But where do they stop? That’s all regulated in the brain. A part of the mosquito’s brain tells them when they’ve had enough blood, otherwise, they would probably keep draining their victims of blood until they’re full. It’s what they need for their offspring: Your blood contains substances that are required to produce eggs. Once the mosquito has consumed enough blood it will rest for up to three days before it lays eggs. Once she has laid her eggs the mosquito will go back to biting people again. This cycle carries on until the mosquito dies naturally (or you manage to kill it using an insect trap like this).

One of the reasons why there are so many mosquitos around is that a female can lay as many as 300 eggs at any one time. This potentially means that during a single week the buzzing creature could lay up to 600 eggs. 600 eggs a week is 2,400 a month. If the mosquito lives as long as two months it may lay up to 4,800 eggs. It’s unlikely that there will ever be a shortage of mosquitos, unfortunately. If just one female lays 600 eggs a week and only 10% survive, 60 mosquitos will still be around to lay 300 eggs at any given time. Yikes.

Can You Die From Mosquito Bites?

Most mosquito bites will not kill someone. However, there is an increasing amount of mosquitoes that carry diseases that can ultimately cause death. Some well-known mosquito-borne diseases you could die from include:

  • Malaria
  • Dengue
  • Zika
  • Yellow fever
  • West Nile virus

Most of these deadly viruses can be found when you’re on holiday in another country, especially in continents like South America and Africa. If you’re traveling to a place where mosquitoes could kill you, you will need to take some preventative measures. While some mosquitos are harmless there are others that carry a deadly disease.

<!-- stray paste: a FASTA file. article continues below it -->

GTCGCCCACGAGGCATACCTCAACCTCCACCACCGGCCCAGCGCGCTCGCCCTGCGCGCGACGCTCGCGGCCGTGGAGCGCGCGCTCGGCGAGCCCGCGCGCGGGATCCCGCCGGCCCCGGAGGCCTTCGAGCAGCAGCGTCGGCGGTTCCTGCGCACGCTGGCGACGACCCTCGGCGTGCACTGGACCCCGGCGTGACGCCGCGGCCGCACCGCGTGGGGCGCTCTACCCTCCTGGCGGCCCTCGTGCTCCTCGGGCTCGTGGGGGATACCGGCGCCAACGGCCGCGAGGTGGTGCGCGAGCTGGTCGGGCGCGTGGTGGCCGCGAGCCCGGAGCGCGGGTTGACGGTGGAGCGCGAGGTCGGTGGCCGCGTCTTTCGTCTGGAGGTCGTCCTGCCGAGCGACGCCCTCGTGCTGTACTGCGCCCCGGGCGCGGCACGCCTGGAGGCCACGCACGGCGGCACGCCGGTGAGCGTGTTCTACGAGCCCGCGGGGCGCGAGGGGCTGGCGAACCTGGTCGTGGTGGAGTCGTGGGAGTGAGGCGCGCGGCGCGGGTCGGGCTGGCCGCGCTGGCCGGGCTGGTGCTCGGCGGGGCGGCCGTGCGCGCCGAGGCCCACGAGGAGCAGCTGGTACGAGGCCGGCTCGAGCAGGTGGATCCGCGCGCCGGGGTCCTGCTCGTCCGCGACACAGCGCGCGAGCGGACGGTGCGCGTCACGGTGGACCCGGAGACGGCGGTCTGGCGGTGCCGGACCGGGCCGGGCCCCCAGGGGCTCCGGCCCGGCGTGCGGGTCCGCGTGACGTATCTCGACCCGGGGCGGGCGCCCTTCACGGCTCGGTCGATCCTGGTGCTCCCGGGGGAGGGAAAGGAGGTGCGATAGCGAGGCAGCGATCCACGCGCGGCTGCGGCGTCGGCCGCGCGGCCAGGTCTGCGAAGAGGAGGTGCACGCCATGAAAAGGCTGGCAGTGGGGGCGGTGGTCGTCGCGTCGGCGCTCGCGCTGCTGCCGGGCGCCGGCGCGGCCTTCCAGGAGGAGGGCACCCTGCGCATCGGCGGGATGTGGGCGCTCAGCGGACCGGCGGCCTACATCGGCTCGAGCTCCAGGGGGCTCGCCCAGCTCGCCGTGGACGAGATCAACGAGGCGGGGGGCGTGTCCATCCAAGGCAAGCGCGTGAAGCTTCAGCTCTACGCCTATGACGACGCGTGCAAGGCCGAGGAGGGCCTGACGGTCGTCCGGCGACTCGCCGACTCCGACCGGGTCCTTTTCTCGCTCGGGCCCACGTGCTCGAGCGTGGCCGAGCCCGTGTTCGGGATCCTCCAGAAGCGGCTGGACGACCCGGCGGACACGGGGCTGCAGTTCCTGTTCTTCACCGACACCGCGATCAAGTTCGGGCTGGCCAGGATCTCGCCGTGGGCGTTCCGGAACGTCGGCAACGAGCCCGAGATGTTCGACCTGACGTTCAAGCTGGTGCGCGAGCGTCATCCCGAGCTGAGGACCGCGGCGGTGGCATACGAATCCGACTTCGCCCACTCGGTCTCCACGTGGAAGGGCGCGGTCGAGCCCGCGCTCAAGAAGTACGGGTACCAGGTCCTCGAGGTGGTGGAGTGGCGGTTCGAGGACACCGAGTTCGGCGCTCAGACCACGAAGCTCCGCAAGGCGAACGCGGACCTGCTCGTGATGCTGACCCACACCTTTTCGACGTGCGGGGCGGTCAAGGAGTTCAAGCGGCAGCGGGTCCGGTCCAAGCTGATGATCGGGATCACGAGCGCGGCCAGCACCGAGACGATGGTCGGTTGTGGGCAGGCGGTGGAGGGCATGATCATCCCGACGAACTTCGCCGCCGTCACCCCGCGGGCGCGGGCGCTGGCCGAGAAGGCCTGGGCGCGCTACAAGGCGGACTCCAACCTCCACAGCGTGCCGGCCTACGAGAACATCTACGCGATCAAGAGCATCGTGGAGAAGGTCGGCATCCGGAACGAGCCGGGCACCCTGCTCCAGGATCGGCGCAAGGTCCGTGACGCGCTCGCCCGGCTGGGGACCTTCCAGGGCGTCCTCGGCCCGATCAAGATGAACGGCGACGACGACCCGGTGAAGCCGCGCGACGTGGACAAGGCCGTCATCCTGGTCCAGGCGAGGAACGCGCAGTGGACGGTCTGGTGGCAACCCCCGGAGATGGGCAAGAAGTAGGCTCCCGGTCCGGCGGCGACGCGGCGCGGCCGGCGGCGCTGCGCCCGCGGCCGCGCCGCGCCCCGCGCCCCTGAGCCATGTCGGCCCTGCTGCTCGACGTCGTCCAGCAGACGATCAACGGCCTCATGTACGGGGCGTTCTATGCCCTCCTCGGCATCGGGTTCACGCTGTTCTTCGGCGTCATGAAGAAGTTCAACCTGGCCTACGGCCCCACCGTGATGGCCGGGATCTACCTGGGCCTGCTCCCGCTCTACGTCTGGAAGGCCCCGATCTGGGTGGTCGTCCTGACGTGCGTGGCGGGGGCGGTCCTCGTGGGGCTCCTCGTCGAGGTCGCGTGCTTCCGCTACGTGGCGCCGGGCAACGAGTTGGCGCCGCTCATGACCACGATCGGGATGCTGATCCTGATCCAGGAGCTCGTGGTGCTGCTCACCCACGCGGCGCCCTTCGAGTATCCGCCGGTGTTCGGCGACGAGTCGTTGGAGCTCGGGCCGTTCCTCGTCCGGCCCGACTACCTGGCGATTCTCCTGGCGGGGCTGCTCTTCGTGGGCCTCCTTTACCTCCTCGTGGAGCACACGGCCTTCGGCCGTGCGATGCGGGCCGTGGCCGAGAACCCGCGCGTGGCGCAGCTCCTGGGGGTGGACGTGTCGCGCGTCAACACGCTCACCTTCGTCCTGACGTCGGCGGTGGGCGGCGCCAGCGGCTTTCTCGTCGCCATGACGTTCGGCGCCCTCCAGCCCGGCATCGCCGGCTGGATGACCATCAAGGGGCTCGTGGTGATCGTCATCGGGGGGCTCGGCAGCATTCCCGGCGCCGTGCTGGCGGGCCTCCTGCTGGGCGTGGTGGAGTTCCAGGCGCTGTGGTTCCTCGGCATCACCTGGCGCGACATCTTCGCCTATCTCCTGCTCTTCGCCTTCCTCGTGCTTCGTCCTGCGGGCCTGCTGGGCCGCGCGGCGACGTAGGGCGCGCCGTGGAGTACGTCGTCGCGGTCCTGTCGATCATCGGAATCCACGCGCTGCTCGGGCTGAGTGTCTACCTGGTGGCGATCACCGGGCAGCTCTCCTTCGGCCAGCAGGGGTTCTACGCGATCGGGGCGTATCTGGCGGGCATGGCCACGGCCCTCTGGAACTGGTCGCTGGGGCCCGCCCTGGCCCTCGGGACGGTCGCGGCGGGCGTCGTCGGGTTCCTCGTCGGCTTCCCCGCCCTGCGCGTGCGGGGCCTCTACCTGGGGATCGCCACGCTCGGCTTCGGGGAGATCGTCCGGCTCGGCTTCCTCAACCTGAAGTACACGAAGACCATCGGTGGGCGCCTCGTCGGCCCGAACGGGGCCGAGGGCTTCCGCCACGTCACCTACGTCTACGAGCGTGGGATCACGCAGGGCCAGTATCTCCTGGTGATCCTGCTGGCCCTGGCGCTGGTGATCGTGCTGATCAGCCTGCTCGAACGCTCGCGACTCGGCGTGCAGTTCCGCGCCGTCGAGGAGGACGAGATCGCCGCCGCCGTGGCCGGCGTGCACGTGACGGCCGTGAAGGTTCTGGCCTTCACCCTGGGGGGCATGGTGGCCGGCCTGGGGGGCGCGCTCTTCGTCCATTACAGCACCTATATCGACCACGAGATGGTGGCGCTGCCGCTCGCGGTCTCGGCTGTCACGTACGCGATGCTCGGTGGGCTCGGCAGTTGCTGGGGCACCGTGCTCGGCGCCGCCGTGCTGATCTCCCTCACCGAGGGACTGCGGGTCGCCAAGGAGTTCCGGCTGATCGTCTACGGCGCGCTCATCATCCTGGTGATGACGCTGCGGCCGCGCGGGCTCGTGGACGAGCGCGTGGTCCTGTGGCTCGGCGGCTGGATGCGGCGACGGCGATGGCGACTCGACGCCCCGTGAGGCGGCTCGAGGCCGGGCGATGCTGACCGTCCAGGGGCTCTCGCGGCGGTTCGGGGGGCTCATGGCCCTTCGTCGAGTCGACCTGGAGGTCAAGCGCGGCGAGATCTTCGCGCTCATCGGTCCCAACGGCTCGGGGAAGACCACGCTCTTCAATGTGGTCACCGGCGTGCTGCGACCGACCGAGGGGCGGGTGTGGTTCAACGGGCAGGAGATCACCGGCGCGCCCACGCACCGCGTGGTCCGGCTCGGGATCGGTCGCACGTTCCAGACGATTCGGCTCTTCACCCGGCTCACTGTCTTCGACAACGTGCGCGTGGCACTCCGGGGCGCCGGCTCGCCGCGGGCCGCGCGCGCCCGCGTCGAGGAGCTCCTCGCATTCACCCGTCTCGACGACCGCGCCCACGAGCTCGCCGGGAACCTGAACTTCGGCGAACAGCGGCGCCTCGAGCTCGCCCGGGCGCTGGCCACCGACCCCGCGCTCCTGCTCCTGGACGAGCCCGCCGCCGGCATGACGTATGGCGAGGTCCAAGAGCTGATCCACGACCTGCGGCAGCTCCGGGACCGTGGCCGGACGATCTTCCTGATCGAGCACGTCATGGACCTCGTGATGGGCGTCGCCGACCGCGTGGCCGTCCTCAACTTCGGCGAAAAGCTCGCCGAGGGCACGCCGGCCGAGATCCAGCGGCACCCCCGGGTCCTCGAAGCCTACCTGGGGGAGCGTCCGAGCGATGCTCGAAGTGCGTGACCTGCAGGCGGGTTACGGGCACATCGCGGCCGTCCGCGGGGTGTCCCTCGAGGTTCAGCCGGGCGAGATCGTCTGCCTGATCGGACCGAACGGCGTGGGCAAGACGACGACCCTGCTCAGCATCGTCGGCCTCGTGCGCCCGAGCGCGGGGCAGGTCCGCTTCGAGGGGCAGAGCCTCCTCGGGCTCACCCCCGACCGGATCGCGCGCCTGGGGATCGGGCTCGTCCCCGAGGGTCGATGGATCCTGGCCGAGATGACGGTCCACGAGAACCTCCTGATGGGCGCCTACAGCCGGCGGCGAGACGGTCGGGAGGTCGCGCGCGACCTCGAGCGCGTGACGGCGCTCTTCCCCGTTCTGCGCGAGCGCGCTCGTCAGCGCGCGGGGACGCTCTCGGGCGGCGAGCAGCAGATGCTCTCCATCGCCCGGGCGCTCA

If you have been bitten by a mosquito in the last three days and you don’t feel well, speak to a doctor as soon as you can (just in case). You may not have caught malaria or another deadly disease, but it’s always worth getting your symptoms checked out to make sure your situation won’t worsen.

Mosquitoes tend to be more active when the sun is coming up and as it goes down again. Try to avoid being outside at these times of the day as they will be everywhere! Preventive measures you could take include:

  • Wearing light colors: Mosquitoes love dark places, so you may want to avoid wearing your favorite dark clothing. Wearing light-colored clothing will help to prevent bites, but it may not stop them completely;
  • Using insect repellant: Apply mosquito repellent materials and apply it to any exposed skin. While the repellent may not be the nicest-smelling spray, it does work;
  • Cover up as much skin as possible: Wear long-sleeved tops and opt for pants rather than shorts. Not only will you protect yourself from mosquitoes, but you won’t get as sunburned either;
  • Get rid of any standing water: Standing water is a mosquito’s ideal breeding area. Empty those buckets, drain those cups and glasses and make sure the insects have nowhere to breed;